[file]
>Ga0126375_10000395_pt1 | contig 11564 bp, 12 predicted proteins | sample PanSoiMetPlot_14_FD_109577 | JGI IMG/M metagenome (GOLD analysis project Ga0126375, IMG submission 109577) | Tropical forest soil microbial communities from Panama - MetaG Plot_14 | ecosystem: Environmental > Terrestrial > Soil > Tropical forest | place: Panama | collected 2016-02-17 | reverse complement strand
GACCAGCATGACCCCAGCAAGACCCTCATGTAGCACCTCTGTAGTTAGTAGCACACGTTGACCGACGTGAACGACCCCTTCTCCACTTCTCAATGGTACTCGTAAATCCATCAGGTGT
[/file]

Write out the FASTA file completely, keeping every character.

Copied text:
>Ga0126375_10000395_pt1 | contig 11564 bp, 12 predicted proteins | sample PanSoiMetPlot_14_FD_109577 | JGI IMG/M metagenome (GOLD analysis project Ga0126375, IMG submission 109577) | Tropical forest soil microbial communities from Panama - MetaG Plot_14 | ecosystem: Environmental > Terrestrial > Soil > Tropical forest | place: Panama | collected 2016-02-17 | reverse complement strand
GACCAGCATGACCCCAGCAAGACCCTCATGTAGCACCTCTGTAGTTAGTAGCACACGTTGACCGACGTGAACGACCCCTTCTCCACTTCTCAATGGTACTCGTAAATCCATCAGGTGT